3. Smile More

    There are many benefits to smiling and laughing, and when it comes to working on more confident body language, this is an area that should be fun, low-stakes, and relatively stress-free.

    Smiling is associated with the “happiness chemical” dopamine and the mood-stabilizing hormone, serotonin. Many empirical studies have shown that smiling generally leads to positive outcomes for the person smiling, and further research has shown that smiling can influence listeners’ perceptions of our confidence and trustworthiness as well.

    4. Hand Gestures

    Similar to facial expressions and posture, what you do with your hands while speaking or listening in a conversation can significantly influence others’ perceptions of you in positive or negative ways.

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    It’s undoubtedly challenging to consciously account for all of your nonverbal signals while simultaneously trying to stay engaged with the verbal part of the discussion, but putting in the effort to develop more bodily awareness now will make it much easier to unconsciously project more confident body language later on.

    5. Enhance Your Handshake

    In the article, “An Anthropology of the Handshake,” University of Copenhagen social anthropology professor Bjarke Oxlund assessed the future of handshaking in wake of the Covid-19 pandemic:[8]

    “Handshakes not only vary in function and meaning but do so according to social context, situation and scale. . . a public discussion should ensue on the advantages and disadvantages of holding on to the tradition of shaking hands as the conventional gesture of greeting and leave-taking in a variety of circumstances.”

    It’s too early to determine some of the ways in which Covid-19 has permanently changed our social norms and professional etiquette standards, but it’s reasonable to assume that handshaking may retain its importance in American society even after this pandemic. To practice more confident body language in the meantime, the video on the science of the perfect handshake below explains what you need to know.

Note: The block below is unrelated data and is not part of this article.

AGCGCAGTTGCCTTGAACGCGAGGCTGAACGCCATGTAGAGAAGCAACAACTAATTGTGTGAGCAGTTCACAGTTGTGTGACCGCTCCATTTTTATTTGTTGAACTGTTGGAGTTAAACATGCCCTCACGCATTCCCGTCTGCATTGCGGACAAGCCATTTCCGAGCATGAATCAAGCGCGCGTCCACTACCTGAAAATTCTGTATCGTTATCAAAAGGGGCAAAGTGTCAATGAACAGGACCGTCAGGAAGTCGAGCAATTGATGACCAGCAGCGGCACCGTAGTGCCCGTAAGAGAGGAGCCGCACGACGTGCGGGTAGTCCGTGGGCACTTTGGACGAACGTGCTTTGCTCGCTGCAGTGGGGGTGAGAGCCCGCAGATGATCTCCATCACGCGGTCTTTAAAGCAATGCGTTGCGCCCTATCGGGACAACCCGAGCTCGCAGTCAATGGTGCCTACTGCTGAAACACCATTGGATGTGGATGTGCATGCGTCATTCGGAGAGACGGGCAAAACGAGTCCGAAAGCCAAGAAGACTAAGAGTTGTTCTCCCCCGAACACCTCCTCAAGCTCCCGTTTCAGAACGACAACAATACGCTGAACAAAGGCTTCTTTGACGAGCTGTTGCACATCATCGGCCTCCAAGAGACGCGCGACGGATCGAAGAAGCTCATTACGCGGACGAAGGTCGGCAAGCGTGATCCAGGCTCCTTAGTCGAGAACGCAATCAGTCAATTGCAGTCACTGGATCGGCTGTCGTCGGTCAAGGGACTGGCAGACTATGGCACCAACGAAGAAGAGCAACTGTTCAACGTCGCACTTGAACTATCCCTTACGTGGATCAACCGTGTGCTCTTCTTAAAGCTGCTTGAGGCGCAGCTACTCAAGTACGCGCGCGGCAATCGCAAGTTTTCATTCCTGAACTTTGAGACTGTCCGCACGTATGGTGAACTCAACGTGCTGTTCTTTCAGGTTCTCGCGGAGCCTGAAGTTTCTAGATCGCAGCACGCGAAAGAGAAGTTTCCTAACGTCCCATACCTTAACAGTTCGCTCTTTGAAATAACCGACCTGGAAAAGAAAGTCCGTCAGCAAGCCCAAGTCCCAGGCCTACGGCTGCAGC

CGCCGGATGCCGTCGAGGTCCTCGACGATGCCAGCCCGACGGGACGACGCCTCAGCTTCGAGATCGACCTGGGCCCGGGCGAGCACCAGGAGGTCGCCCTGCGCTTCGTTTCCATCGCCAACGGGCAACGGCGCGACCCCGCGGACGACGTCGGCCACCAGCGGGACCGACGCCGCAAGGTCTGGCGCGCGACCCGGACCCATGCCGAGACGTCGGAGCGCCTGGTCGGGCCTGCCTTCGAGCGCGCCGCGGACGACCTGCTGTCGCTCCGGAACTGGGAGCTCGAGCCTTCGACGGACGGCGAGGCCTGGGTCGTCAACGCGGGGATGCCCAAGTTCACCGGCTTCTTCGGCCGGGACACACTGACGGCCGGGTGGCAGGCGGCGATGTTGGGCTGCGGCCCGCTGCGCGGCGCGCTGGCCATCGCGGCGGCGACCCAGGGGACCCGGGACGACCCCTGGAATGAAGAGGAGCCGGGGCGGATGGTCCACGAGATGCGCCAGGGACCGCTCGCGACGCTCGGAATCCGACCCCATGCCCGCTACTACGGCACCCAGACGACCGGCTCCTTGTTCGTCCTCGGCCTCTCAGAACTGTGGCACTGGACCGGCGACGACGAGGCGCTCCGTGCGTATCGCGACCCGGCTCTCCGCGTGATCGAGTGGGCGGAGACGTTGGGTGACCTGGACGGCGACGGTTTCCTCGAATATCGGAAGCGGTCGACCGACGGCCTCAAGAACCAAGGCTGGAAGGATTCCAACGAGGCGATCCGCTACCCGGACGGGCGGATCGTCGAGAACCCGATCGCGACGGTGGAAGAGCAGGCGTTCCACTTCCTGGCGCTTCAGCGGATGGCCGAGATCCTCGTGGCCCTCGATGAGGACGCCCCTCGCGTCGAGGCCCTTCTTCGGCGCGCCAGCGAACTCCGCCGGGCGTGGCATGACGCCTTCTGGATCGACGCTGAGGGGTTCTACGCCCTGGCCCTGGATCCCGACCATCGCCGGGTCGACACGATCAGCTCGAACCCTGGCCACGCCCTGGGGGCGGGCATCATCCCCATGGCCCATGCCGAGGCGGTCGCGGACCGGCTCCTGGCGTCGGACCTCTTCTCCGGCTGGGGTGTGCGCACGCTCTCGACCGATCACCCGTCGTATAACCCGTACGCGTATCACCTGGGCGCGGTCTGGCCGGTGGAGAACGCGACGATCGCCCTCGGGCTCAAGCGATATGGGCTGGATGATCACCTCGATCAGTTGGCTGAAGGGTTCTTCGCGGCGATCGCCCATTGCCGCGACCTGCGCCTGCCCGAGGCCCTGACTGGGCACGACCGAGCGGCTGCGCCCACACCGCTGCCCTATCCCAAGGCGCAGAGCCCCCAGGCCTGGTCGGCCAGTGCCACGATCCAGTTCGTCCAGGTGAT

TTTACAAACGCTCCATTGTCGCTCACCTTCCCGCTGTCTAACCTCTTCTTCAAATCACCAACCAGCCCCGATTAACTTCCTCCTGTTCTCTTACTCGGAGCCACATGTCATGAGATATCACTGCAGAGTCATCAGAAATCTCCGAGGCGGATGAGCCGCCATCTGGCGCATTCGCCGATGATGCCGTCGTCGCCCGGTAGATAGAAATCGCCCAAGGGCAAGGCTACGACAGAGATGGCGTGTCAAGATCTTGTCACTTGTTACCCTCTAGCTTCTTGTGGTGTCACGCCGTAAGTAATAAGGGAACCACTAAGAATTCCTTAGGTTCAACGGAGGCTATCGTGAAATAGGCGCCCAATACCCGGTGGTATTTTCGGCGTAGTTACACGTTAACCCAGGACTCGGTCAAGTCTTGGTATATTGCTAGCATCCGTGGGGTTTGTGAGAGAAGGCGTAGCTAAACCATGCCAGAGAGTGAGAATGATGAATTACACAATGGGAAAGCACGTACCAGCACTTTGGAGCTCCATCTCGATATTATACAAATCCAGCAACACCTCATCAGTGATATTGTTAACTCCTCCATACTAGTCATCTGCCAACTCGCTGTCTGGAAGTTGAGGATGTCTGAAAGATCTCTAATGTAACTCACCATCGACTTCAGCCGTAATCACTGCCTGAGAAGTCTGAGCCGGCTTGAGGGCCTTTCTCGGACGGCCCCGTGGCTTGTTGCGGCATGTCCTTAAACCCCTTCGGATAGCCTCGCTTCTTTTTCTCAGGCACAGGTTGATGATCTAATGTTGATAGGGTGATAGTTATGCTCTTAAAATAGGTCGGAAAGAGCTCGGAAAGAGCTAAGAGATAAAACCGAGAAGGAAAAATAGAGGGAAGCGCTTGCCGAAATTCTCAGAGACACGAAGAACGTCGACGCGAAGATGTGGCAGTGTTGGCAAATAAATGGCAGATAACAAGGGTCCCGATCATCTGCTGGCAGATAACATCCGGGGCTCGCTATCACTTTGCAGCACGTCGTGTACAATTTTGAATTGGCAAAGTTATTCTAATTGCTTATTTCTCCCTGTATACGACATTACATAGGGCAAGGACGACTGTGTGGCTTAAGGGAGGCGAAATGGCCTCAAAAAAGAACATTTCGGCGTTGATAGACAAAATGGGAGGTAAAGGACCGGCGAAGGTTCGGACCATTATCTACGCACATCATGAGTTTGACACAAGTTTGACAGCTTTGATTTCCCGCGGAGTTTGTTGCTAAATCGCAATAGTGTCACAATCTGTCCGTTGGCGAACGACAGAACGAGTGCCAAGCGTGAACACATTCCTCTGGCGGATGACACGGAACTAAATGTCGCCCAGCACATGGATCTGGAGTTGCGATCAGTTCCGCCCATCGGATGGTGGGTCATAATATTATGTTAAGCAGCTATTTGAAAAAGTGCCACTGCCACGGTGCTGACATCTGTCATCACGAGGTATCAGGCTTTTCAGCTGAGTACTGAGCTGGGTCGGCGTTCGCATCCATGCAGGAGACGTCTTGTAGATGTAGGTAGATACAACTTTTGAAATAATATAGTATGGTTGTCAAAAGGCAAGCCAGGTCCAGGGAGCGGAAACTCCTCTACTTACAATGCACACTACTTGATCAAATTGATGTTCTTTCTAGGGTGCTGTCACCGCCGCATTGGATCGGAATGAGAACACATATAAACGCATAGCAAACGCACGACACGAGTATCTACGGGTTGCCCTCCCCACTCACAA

6. Complement Your Verbals With Hand Gestures

    As you know by now, confident communication involves so much more than simply smiling more or sounding like you know what you’re talking about. What you do with your hands can be particularly influential in how others perceive you, whether you’re fidgeting with an object, clenching your fists, hiding your hands in your pockets, or calmly gesturing to emphasize important points you’re discussing.

    Social psychology researchers have found that “iconic gestures”—hand movements that appear to be meaningfully related to the speaker’s verbal content—can have profound impacts on listeners’ information retention. In other words, people are more likely to engage with you and remember more of what you said when you speak with complementary hand gestures instead of just your voice.[9]

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    Further research on hand gestures has shown that even your choice of the left or right hand for gesturing can influence your ability to clearly convey information to listeners, which supports the notion that more confident body language is readily achievable through greater self-awareness and deliberate nonverbal actions.[10]

    Final Takeaways

    Developing better posture, enhancing your facial expressiveness, and practicing hand gestures can vastly improve your communication with other people. At first, it will be challenging to consciously practice nonverbal behaviors that many of us are accustomed to performing daily without thinking about them.

    If you ever feel discouraged, however, remember that there’s no downside to consistently putting in just a little more time and effort to increase your bodily awareness. With the tips and strategies above, you’ll be well on your way to embracing more confident body language and amplifying others’ perceptions of you in no time.

    More Tips on How to Develop a Confident Body Language

    Featured photo credit: Maria Lupan via unsplash.com

    Reference